To conclude, nurses are required to assess various stages of pressure ulcers and provide treatments and suggestions based on these stages. This is because; different stages of pressure ulcers may require different treatment plans. Some could be minor and may be improved through general suggestions such as encouraging patients to move and involve in physical activities and maintaining healthy diet; whereas some may require therapeutic interventions including the use of antibiotics to treat bacterial infections, dressing and cleaning of the wound and hospital admissions if complications are severe. (Wake, 2010).

Ample evidence is now available on the understanding of effective pressure ulcer treatments. Treatment strategies such as use of hospital bed, avoiding mechanical loading, and physical activity are now considered as the standard form of treatments in pressure ulcers. These approaches not only reduce the risk of pressure ulcers, but are also beneficial in lowering its complications. Furthermore, the association of pressure ulcers with other chronic diseases such as cancer, diabetes and stroke are well understood. Thus, much attention is to be given while giving care to the patients who have these conditions. Educating patient and family members on the risk factors and management is another approach to pressure ulcer management as suggested by NICE guidelines (Wake, 2010)

However, the available knowledge on the evaluation of risk assessment of pressure seems insufficient. The evidence lacks support and requires further epidemiological research to understand risk factors of pressure ulcers in greater depth. Some of the interventions and their effectiveness including re-positioning and nutrition are still questionable. Further studies on the influence of different turning intervals on the development of pressure ulcers need to be carried out. Similarly, what specific diet is suitable for pressure ulcer patients needs further clarification.

Appendix1: Care plan of the patient

Risk assessmentCare goalsInterventions and evaluations
Patient’s needs and vulnerabilities : old age, bed-bound, chronic diseases including cancer and diabetes, paralysed due to strokeTo identify the patient’s risk of developing pressure ulcersThe patient was provided with hospital bed, cushion for his wheelchair and family members were suggested to move the patient time to time
Patient’s strength: on proper medications, carers and family members providing the support, supplemented with vitamins and minerals to boost the immune functionTo build on the patient’s strengths and to meet his needsPatient was provided with full support from the family members. High protein diet was suggested as this may improve would-healing.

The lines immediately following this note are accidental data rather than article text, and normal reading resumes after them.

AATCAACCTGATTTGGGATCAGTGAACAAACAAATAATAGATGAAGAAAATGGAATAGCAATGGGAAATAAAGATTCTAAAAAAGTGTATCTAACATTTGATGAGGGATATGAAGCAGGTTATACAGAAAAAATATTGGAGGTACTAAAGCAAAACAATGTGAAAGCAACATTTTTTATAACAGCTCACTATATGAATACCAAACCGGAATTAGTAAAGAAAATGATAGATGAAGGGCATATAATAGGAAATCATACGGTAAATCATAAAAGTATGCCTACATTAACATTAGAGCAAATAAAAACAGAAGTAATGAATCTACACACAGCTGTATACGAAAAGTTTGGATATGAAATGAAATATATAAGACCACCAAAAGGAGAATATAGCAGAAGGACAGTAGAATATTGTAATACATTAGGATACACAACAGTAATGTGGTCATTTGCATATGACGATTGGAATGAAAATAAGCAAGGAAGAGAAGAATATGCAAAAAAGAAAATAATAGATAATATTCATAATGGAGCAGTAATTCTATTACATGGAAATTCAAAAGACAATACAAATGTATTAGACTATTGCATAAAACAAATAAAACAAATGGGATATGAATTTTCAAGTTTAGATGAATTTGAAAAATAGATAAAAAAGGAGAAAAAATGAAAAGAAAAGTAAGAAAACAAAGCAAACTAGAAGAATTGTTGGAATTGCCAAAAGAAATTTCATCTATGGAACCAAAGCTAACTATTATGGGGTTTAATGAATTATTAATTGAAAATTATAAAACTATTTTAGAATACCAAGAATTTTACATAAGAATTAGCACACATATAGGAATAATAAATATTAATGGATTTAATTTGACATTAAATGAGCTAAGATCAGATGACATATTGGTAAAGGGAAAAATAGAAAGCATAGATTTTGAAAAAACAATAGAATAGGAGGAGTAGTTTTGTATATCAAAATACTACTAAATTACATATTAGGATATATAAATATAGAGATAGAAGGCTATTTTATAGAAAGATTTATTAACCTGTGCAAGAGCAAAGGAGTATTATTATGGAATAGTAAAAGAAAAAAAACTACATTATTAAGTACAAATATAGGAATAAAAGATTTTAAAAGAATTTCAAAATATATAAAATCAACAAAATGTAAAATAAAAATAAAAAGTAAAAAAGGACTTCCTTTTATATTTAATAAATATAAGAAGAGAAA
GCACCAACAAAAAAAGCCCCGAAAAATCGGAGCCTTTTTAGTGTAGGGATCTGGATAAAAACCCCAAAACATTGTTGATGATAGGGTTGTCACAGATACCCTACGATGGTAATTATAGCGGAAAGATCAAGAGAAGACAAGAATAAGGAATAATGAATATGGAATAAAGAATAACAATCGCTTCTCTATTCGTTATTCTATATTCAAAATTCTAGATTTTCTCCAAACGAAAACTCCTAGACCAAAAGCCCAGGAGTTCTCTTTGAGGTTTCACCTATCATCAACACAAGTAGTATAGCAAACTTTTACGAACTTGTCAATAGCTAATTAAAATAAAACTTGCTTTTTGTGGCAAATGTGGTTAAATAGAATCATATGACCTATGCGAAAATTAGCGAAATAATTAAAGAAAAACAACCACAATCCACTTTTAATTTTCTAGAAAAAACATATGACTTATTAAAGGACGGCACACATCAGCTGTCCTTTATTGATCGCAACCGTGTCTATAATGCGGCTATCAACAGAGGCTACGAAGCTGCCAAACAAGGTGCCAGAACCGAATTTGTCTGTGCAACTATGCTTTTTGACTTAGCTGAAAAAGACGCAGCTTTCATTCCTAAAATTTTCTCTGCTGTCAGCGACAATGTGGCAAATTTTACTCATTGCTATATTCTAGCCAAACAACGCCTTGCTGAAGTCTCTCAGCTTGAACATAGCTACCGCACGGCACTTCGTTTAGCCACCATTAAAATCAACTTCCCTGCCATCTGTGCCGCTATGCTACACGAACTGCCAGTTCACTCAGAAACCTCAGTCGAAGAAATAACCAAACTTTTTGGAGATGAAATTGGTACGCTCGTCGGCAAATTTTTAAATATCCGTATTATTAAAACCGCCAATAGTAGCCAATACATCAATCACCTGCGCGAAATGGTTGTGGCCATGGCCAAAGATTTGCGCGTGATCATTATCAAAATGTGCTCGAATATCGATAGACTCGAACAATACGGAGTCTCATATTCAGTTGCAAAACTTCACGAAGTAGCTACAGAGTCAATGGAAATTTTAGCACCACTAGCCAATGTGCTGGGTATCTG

Signs of complications, such as pain, bacterial and viral infections.To avoid complications associated with infections including blood poisoning and septicaemiaImmune booster such as vitamins and disinfectant creams to avoid infections.


Cooper, K.L. 2013, “Evidence-based prevention of pressure ulcers in the intensive care unit”, Critical Care Nurse, vol. 33, no. 6, pp. 57-66.

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Guo, S and DiPietro, L.A, 2010. Journal of dental research. Factors Affecting Wound Healing, vol. 89, no. 3, 219-229.

Lyder, C.H and Ayello, E.A, 2008. Patient Safety and Quality: An Evidence-Based Handbook for Nurses. Pressure Ulcers: A Patient Safety Issue.

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Lyder, C.H. 2006, “Assessing risk and preventing pressure ulcers in patients with cancer”, Seminars in oncology nursing, vol. 22, no. 3, pp. 178-184.

McInnes, E., Jammali-Blasi, A., Bell-Syer, S., Dumville, J. & Cullum, N. 2012, “Preventing pressure ulcers–Are pressure-redistributing support surfaces effectiveA Cochrane systematic review and meta-analysis”,International journal of nursing studies, vol. 49, no. 3, pp. 345-359.

Redelings, M.D., Lee, N.E. & Sorvillo, F. 2005, “Pressure ulcers: more lethal than we thought?”, Advances in Skin & Wound Care, vol. 18, no. 7, pp. 367-372.

Stannard, D. 2012, “Support surfaces for pressure ulcer prevention”, Journal of perianesthesia nursing : official journal of the American Society of PeriAnesthesia Nurses / American Society of PeriAnesthesia Nurses, vol. 27, no. 5, pp. 341-342.

Stechmiller, J.K. 2010, “Understanding the role of nutrition and wound healing”, Nutrition in clinical practice : official publication of the American Society for Parenteral and Enteral Nutrition, vol. 25, no. 1, pp. 61-68.

Sving, E., Idvall, E., Hogberg, H. & Gunningberg, L. 2014, “Factors contributing to evidence-based pressure ulcer prevention. A cross-sectional study”, International journal of nursing studies, vol. 51, no. 5, pp. 717-725.

Wake, W.T. 2010, “Pressure ulcers: what clinicians need to know”, The Permanente journal, vol. 14, no. 2, pp. 56-60.